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may appear from the facts detailed that the law has been complied with.” Lewis. Em. Dom. $ 413.

It must appear in the record of proceedings establishing a road, that the commissioners were sworn before they viewed the way. The fact that it appears that they were afterwards sworn will not avail. Breckenridge v. Ward, 1 T. B. Mon. (Ky.), 57. But in an early case in Iowa it is held that the acts of road viewers are not void if they omit to state in their report that they had been duly sworn : such statement not being required. The official certificate, or the testimony of the officer who administered the oath required by law to road viewers, is more authentic than the mere statement in the report of such viewers, that they had been duly sworn. Dollarhide v. Muscatine County, 1 Greene (Iowa), 158.

A report of commissioners appointed to assess the value of lands taken for a railroad, which fails to show that half or a majority of them met at the time and place ordered before entering on their duties and were properly sworn as required by law, is not sufficient, and it is error to confirm such a report. Virginia & T. R. Co. v. Lovejoy, 8 Nev. 100.

Where the opening of a road is contested, and the person contesting it is made a party, and appeals to the circuit court, where evidence in heard, and the judgment of the county court establishing the oath is affirmed, held that in such case it is not necessary that the record of the county court, should show that the jury of view was sworn. Patton v. Clark, 9 Yerger (Tenn.), 268.

In Bohlman v. Green Bay & M. R. Co., 40 Wis. 157, what the rule would be if the records were silent as to the oath taken by the commissioners of appraisal was left undecided.

Waiver of Failure to take Oath or Defective Oath.— It is not a valid objection to a report of road commissioners, laying out a higłrway, that one of them had not taken the oath of office, at the time of the issuing of the notices of the hearing, providing the party making the objection appeared at the hearing, without objection at the time. Towns v. Štoddard, 30 N. H. 23. And an objection that a jury in proceedings to condemn land for a railroad were not sworn in the manner directed by the statute, comes too late after a verdict, where the party was present when the jury were sworn and made no objection at the proper time. Rockford, R. I. & St. L. R. Co. v. McKinley, 64 Ill. 339. If the oath is not taken until the time for the hearing arrives this objection must then be made or it will be considered as waived; it comes too late after the commissioners make their report. Inhabitants of Raymond v. Cumberland County, 63. Me. 110.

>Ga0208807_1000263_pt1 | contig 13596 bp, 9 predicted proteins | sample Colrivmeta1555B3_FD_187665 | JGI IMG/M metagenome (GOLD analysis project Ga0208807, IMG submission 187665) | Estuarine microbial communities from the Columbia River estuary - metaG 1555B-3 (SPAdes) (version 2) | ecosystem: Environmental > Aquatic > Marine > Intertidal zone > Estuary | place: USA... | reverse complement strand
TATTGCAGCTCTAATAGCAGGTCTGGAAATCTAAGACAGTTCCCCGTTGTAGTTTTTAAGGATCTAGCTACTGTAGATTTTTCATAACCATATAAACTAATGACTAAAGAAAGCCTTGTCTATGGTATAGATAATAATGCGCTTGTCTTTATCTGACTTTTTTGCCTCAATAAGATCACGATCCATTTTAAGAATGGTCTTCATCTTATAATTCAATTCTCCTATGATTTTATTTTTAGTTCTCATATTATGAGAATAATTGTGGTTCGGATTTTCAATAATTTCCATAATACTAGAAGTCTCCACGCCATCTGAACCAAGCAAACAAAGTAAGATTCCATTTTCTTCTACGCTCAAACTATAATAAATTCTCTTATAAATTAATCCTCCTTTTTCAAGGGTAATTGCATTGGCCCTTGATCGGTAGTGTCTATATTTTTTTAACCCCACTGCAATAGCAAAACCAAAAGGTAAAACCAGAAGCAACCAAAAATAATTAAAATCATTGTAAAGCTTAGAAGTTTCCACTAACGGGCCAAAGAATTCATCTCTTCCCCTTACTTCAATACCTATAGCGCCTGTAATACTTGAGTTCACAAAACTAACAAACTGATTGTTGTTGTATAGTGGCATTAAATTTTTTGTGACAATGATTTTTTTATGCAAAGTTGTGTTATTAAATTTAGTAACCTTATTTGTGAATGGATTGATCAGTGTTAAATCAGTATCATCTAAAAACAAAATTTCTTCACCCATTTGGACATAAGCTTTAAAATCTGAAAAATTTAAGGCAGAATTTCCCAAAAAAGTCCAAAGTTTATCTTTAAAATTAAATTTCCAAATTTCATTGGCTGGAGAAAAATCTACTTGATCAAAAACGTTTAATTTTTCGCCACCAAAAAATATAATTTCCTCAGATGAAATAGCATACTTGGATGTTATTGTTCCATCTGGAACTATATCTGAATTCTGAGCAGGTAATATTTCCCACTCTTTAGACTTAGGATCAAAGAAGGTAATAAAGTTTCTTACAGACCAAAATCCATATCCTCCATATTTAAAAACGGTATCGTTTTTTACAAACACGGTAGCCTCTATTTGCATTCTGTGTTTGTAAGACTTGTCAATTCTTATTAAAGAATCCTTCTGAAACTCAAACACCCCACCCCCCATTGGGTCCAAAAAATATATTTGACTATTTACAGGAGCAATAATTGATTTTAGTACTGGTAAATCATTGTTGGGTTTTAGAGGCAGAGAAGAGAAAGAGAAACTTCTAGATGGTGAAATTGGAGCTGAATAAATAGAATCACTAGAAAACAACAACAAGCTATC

Where the certificate of the oath of the commissioners is returned to the office of the clerk of the court as required by statute, this is constructive notice to all parties of all facts contained in the certificate, and any party who would object to the qualifications of the commissioners must do so before the hearing, or his objection will be held to be waived. Wentworth v. Farmington, 51 N. H. 128.

Where one of the road commissioners did not take the official oath till after the notices were issued, but did take it before the hearing, and the parties appeared, and, without objection, proceeded to the hearing with a full knowledge of the fact; but after an adverse report, excepted and moved that the report be rejected on that account-Held, that they must be regarded as having waived the exception by the appearance, and that the motion must be overruled. Petition of the Town of Gilford, 25 N. H. 124.

THOMAS & HOUSTON ELECTRIC Co.

V.

SIMON. (Oregon Supreme Court, Nov. 17, 1890.) Common Carriers-Classification Public Use.-Common carriers are classified as carriers of goods and carriers of passengers, because their employment is quasi public, and the public have an interest in the faithful performance of their duties,

Eminent Domain-Authority of Electric Railway to Condemn Land. The provisions of the statute for the condemnation of a right of way have little or no reference to corporations operated as street railways propelled by electricity or horse power for local convenience, and the transportation of passengers, and do not authorize such to condemn private property for a right of way.

APPEAL from Multnomah Circuit Court.
Dolph, Bellinger, Mallory & Simon, for appellant.
Stott, Boise & Stott, for respondent.

Lord, J.-This is an action to condemn a right of way for a street and suburban railway operated for the carrying of passengers. A demurrer was filed to the com